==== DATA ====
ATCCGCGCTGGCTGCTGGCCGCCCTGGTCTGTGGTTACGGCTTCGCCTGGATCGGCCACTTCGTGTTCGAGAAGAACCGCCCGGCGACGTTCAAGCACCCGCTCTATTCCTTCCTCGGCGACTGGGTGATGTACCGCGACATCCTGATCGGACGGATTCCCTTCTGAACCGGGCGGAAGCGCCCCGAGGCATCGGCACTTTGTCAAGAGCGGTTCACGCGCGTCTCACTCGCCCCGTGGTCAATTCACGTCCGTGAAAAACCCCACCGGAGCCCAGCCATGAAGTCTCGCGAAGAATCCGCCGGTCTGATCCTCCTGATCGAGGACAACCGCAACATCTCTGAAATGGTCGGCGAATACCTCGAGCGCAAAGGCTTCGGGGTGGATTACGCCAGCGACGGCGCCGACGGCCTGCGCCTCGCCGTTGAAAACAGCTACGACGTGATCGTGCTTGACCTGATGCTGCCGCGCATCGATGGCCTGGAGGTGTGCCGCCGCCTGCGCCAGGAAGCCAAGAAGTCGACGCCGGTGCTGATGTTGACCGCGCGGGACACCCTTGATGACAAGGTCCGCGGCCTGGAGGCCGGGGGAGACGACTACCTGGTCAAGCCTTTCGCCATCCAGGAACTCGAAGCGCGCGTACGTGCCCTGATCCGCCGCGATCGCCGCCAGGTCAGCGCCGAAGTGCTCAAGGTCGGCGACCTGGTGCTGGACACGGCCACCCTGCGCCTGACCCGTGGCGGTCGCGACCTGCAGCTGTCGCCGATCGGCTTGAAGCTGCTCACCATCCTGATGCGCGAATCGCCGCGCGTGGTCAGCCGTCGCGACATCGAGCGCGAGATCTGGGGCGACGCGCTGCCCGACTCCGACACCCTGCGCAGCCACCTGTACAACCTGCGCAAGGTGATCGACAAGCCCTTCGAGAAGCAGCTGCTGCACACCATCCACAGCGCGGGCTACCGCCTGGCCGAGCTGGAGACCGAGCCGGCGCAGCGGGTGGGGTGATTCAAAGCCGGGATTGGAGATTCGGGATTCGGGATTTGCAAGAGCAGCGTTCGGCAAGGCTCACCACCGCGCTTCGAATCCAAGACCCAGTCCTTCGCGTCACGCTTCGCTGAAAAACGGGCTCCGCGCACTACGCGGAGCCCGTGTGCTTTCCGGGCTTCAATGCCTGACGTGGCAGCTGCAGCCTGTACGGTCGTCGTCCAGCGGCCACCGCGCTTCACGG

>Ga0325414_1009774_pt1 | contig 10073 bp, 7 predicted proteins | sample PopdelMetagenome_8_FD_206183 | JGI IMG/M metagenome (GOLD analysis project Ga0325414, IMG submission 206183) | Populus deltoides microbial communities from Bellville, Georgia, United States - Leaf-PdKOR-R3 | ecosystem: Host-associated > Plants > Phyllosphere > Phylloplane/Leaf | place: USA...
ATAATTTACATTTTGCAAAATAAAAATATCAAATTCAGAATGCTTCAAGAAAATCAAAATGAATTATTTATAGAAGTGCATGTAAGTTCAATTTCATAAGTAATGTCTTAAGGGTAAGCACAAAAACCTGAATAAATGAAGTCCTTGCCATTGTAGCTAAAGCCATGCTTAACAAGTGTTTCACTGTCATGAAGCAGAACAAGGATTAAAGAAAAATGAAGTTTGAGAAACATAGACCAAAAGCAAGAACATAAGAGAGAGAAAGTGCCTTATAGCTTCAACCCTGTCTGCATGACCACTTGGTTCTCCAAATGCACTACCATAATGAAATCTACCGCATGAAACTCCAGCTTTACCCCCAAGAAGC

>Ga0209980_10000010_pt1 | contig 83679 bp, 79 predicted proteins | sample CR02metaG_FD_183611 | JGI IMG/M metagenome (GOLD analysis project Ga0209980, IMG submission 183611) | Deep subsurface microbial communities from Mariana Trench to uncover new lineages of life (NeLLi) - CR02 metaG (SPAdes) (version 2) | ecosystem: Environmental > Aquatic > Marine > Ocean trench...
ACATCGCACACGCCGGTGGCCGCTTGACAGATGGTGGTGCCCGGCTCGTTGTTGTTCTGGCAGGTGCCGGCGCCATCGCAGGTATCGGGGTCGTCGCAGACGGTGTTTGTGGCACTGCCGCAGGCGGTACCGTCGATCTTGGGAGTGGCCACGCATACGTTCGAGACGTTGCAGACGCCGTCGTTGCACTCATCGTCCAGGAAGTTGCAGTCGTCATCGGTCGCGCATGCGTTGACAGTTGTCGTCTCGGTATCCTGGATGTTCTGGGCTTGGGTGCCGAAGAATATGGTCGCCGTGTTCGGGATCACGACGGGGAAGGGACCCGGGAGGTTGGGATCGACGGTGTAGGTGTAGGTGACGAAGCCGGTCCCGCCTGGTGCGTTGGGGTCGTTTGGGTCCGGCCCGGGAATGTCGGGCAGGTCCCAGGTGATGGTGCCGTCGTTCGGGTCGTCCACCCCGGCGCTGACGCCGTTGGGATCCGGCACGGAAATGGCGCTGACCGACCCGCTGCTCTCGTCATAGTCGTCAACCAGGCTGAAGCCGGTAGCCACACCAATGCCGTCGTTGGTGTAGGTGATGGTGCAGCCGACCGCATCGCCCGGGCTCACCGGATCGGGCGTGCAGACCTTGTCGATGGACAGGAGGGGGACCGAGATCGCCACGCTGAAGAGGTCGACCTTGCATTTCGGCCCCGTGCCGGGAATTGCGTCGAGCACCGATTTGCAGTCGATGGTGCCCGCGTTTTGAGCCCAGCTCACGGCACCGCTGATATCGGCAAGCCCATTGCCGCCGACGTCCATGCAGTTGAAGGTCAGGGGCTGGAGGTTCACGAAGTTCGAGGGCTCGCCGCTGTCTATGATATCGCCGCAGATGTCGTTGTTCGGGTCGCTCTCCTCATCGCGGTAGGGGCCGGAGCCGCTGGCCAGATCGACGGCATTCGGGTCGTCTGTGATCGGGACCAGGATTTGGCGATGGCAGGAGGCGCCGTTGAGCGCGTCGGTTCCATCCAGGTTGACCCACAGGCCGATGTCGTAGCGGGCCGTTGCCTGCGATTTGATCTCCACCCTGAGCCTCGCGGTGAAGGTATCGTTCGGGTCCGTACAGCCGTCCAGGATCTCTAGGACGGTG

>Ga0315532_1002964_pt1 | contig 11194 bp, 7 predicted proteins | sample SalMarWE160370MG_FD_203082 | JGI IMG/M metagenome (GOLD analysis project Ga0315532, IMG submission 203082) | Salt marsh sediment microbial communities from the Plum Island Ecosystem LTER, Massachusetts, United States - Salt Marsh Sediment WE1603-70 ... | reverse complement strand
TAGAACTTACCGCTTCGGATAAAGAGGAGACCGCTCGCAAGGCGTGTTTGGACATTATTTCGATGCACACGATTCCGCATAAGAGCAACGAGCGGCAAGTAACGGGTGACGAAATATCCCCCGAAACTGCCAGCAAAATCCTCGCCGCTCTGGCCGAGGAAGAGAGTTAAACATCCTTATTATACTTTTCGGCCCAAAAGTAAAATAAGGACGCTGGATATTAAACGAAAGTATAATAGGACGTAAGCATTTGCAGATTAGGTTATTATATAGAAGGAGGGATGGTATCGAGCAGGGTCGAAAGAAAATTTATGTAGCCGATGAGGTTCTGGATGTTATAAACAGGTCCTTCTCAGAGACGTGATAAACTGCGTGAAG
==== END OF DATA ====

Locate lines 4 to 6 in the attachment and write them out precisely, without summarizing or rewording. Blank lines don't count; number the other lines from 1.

>Ga0209980_10000010_pt1 | contig 83679 bp, 79 predicted proteins | sample CR02metaG_FD_183611 | JGI IMG/M metagenome (GOLD analysis project Ga0209980, IMG submission 183611) | Deep subsurface microbial communities from Mariana Trench to uncover new lineages of life (NeLLi) - CR02 metaG (SPAdes) (version 2) | ecosystem: Environmental > Aquatic > Marine > Ocean trench...
ACATCGCACACGCCGGTGGCCGCTTGACAGATGGTGGTGCCCGGCTCGTTGTTGTTCTGGCAGGTGCCGGCGCCATCGCAGGTATCGGGGTCGTCGCAGACGGTGTTTGTGGCACTGCCGCAGGCGGTACCGTCGATCTTGGGAGTGGCCACGCATACGTTCGAGACGTTGCAGACGCCGTCGTTGCACTCATCGTCCAGGAAGTTGCAGTCGTCATCGGTCGCGCATGCGTTGACAGTTGTCGTCTCGGTATCCTGGATGTTCTGGGCTTGGGTGCCGAAGAATATGGTCGCCGTGTTCGGGATCACGACGGGGAAGGGACCCGGGAGGTTGGGATCGACGGTGTAGGTGTAGGTGACGAAGCCGGTCCCGCCTGGTGCGTTGGGGTCGTTTGGGTCCGGCCCGGGAATGTCGGGCAGGTCCCAGGTGATGGTGCCGTCGTTCGGGTCGTCCACCCCGGCGCTGACGCCGTTGGGATCCGGCACGGAAATGGCGCTGACCGACCCGCTGCTCTCGTCATAGTCGTCAACCAGGCTGAAGCCGGTAGCCACACCAATGCCGTCGTTGGTGTAGGTGATGGTGCAGCCGACCGCATCGCCCGGGCTCACCGGATCGGGCGTGCAGACCTTGTCGATGGACAGGAGGGGGACCGAGATCGCCACGCTGAAGAGGTCGACCTTGCATTTCGGCCCCGTGCCGGGAATTGCGTCGAGCACCGATTTGCAGTCGATGGTGCCCGCGTTTTGAGCCCAGCTCACGGCACCGCTGATATCGGCAAGCCCATTGCCGCCGACGTCCATGCAGTTGAAGGTCAGGGGCTGGAGGTTCACGAAGTTCGAGGGCTCGCCGCTGTCTATGATATCGCCGCAGATGTCGTTGTTCGGGTCGCTCTCCTCATCGCGGTAGGGGCCGGAGCCGCTGGCCAGATCGACGGCATTCGGGTCGTCTGTGATCGGGACCAGGATTTGGCGATGGCAGGAGGCGCCGTTGAGCGCGTCGGTTCCATCCAGGTTGACCCACAGGCCGATGTCGTAGCGGGCCGTTGCCTGCGATTTGATCTCCACCCTGAGCCTCGCGGTGAAGGTATCGTTCGGGTCCGTACAGCCGTCCAGGATCTCTAGGACGGTG

>Ga0315532_1002964_pt1 | contig 11194 bp, 7 predicted proteins | sample SalMarWE160370MG_FD_203082 | JGI IMG/M metagenome (GOLD analysis project Ga0315532, IMG submission 203082) | Salt marsh sediment microbial communities from the Plum Island Ecosystem LTER, Massachusetts, United States - Salt Marsh Sediment WE1603-70 ... | reverse complement strand